City of residence: Warner Robins
Occupation: Retired Air Force, civil service; Toastmaster officer
Q: What is Toastmasters’ basic purpose?
A: It’s an international, non-profit organization -- Toastmasters International -- with local clubs that meet to help members improve communication skills. That includes listening, thinking and speaking skills. You notice I put speaking last. That’s because people usually think of public speaking, but we cover more ground than that. There are leadership training aspects as well.
Q: How many local clubs are there?
A: Two in Warner Robins, two at Robins Air Force Base, two in Macon and one at Fort Valley State University. There are 250 in Georgia.
Q: How often do they meet?
A: It varies. Some meet every week and some twice a month. In Warner Robins, the two clubs meet in the evening and on base they meet at lunch. The best way to find out particulars is to go to toastmasters.org and click on Find a Club, then put in your zip code. It gives times and contact information. You can call me at 478-953-0759.
Q: How does Toastmasters work? What do you actually do?
A: You can visit and see how we operate. To join, there’s a one-time fee of $20 to Toastmasters International then local dues. They’re only a dollar a month. Some may charge $1.50, but it’s always minimal. Initial training is based on a manual of 10 speeches that focus on things like voice variation and projection, gestures, getting rid of “uhs,” “umms,”and “you knows,” that sort of thing. Completion of the first manual gets you the competent speak award, then there are 14 advanced manuals covering areas like management, holding a meeting and entertainment.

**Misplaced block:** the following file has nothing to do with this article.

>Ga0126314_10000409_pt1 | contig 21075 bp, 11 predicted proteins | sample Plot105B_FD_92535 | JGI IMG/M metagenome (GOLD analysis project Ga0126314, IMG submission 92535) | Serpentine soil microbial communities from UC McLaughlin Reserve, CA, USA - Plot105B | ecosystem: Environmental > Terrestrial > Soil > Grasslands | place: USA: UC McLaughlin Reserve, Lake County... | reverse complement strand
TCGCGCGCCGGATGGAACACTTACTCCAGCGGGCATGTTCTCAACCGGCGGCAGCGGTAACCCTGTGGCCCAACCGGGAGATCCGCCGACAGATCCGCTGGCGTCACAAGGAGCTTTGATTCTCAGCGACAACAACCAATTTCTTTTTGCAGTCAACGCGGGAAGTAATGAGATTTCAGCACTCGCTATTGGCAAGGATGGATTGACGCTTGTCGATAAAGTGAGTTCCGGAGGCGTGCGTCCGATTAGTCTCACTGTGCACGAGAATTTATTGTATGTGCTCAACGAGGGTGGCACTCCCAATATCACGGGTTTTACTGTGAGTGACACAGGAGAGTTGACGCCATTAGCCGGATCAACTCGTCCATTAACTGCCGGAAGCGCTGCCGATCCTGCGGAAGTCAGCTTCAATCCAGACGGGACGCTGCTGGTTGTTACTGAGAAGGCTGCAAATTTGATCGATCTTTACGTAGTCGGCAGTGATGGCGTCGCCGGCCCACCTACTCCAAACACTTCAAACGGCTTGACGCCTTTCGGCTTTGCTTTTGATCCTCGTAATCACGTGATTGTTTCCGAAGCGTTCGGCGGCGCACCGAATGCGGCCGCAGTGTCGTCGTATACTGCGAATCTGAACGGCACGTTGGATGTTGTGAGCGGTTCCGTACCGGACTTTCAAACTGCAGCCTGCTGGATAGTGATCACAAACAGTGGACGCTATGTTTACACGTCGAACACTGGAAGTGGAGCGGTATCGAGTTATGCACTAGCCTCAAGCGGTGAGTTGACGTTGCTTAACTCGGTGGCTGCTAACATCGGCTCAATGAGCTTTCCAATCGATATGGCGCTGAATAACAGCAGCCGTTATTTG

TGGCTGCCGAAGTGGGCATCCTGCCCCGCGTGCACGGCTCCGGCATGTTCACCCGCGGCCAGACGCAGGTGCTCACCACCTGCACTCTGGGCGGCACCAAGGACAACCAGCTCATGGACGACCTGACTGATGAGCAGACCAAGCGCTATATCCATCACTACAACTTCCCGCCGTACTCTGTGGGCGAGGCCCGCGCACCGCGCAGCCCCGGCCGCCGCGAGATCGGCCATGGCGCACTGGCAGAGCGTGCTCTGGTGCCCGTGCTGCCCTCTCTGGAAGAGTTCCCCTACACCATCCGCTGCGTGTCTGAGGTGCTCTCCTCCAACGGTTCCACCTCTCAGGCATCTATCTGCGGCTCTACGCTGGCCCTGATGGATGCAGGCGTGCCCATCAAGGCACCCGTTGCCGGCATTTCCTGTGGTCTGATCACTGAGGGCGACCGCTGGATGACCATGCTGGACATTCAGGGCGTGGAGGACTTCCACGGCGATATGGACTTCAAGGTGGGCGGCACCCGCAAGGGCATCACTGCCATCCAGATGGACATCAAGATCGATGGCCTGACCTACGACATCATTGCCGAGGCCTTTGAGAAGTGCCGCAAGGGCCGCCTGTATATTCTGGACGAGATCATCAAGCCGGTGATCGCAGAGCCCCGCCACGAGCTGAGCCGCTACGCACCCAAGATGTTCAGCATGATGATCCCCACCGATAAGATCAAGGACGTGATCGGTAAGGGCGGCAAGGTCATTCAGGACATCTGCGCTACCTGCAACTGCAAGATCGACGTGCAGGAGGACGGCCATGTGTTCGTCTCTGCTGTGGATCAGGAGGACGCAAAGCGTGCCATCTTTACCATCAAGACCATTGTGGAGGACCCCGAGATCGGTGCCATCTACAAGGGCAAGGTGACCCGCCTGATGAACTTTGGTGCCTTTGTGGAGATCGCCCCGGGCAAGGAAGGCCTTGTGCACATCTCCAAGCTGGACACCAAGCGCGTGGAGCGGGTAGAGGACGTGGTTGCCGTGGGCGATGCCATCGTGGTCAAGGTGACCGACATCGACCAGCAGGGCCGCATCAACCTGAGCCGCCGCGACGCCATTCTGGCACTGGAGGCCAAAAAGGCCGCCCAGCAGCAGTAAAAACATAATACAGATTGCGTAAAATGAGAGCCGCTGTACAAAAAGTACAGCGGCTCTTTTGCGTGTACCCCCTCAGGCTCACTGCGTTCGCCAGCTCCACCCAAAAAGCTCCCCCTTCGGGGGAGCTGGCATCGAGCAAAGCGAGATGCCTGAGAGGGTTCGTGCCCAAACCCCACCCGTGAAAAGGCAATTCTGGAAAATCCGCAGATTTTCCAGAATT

Q: What are the topics like in the first manual?
A: Topics are up to the individual. They can be about hobbies, interests or something you have to give a speech or briefing (about) elsewhere in the community. What the manual does is outline tips and criteria for making a good speech, focusing on certain skills or type of speck. A good thing about Toastmasters is you’re given immediate verbal feedback and evaluation from one person. Others at the meeting can give written comments you look at later. I consider our meetings a laboratory. What you say is your business, how you say it is what you work on.
Q: Dealing with nerves is probably always an issue.
A: It is. Everybody’s nervous; it’s a matter of managing them. People talk about having butterflies in their stomach but getting them to fly in formation.
Q: What’s an actual meeting like?
A: There are usually 18 or 20 people in a club. One point of interest is meetings should last 60 minutes and start and end on time. We’re dedicated to that. A designated Toastmaster leads the meeting, sets it up and assigns speakers and evaluators. That’s just one of the opportunities to learn leadership. There are typically three formal speakers per meeting and there are also table talk questions that four or five people in the meeting respond to with only a couple of minutes to think about it. Formal speeches are from four to seven minutes and table talk responses are two minutes. Table talk helps you learn to respond off the cuff. Toastmasters has been recognized by the federal government’s Office of Personnel Management as the best program of its kind.
Q: How long have you been involved?
A: Since 1975. I’m area governor for the Macon area now, not the Warner Robins area, but I’m vice president of education for the Procurement Toastmasters Club 3344 which meets on base. I’ve served as club president in the past.
Q: Revisit what you consider the benefits of Toastmasters are.
A: All the things we’ve mentioned with the bottom line being you’ll become a better communicator. But there’s also camaraderie and the opportunity to develop leadership skills at many different levels. You learn to speak effectively formally and informally with confidence and how to prepare for it. Most people say Toastmasters is just what they were looking for to build and hone skills that really help them in their careers and in life in general.
Answers may have been edited for length and clarity. Compiled by Michael W. Pannell. Contact him at email@example.com.